59. OM

    …This begs the question, Jim: did Marv have anything to do with Jack Kirby's aborted attempt to do a Prisoner series for Marvel? I've seen some of the pages that Jack did, but never any real explanation as to why it was canned in pre-production. Of course, John Morrow has probably dedicated at least three issues of The Jack Kirby Collector to the topic, but I'm curious as to what you have to say about the subject.

  60. Wow, Jim I just wrote about the early Star Wars comic on my blog – http://thegreatcomicbookheroes.blogspot.com/2011/06/30-day-comic-book-challenge.html
    Being young then, I really liked it, but as you said, Star Wars was such a sensation that I would have liked anything with that name in the title. I was actually going to ask you about it's creation but refrained from it because it was before your time as EIC, so thanks so much for reading my mind!!!
    About Marvel in the mid 70's, it's hard for me to say that the books were poor because my only reference is Moench/Gulacy Master of Kung Fu (which is spectacular) and the Avengers by Englehart and later you. I have recently discovered some late 70's Marvel two-in-one's by Perez and others which are quite exciting, and Claremont/Byrne were doing cool stuff on Iron Fist and Marvel Team-Up some time in the 70's.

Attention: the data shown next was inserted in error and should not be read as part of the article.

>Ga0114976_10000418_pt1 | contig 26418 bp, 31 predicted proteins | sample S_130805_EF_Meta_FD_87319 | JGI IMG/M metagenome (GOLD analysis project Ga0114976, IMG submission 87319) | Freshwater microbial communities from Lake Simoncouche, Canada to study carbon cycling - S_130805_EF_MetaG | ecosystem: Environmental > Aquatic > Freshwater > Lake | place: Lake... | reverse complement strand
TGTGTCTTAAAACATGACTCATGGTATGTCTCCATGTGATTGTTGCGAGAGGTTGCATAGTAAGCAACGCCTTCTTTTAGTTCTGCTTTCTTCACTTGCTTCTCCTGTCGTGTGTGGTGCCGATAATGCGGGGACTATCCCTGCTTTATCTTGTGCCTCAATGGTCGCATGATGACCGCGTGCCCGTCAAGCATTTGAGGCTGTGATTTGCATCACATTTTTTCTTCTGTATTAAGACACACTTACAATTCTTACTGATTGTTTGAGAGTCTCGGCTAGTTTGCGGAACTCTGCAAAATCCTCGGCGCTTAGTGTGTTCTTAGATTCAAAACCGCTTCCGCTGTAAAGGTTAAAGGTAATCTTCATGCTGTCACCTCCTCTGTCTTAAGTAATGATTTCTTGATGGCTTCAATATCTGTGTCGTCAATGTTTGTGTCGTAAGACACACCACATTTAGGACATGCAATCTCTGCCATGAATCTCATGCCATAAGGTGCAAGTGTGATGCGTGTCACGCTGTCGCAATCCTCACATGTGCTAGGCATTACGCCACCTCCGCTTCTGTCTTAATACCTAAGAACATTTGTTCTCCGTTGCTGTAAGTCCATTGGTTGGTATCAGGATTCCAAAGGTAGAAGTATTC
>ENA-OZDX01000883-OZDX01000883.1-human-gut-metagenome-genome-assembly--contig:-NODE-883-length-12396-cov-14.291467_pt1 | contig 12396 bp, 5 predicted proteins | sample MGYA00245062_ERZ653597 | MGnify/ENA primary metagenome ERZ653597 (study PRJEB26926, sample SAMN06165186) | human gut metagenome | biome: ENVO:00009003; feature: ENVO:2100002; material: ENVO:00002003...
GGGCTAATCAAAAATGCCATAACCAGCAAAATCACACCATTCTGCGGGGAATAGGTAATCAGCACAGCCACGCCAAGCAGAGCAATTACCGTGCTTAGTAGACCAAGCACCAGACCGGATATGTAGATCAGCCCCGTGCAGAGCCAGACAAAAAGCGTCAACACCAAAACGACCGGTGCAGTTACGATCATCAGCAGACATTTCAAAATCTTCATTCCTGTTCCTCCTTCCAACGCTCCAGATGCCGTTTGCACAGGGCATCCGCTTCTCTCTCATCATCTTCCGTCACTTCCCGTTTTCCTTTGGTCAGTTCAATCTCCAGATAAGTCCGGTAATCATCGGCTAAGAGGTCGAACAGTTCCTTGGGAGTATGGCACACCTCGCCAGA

I've only recently picked up reprints of Starlin's 70's work on Warlock and Captain Marvel and I agree with you that it is a little self-indulgent and difficult to connect with at times, and could really use the outside of an editor to guide it, clarify parts and pick up the pace in others.
    Thanks again to another great post!

  61. Jim, I have to respectfully disagree with you on some of the 70s comics. I thought Warlock by Starlin was brilliant and that combined with his Captain Marvel run made me a Starlin fan for life. Englehart's Avengers run was thrilling for the Avenegers-Defenders war and his inter-twining with the Giant-Size Avenegers issues. I also enjoyed his Doctor Strange series. Steve Gerber, wonderful work on Man-Thing, Defenders, Howard the Duck. I know a lot of these books were late but I was a big fan of them at the time and so were my friends. But that's OK–we can agree to disagree.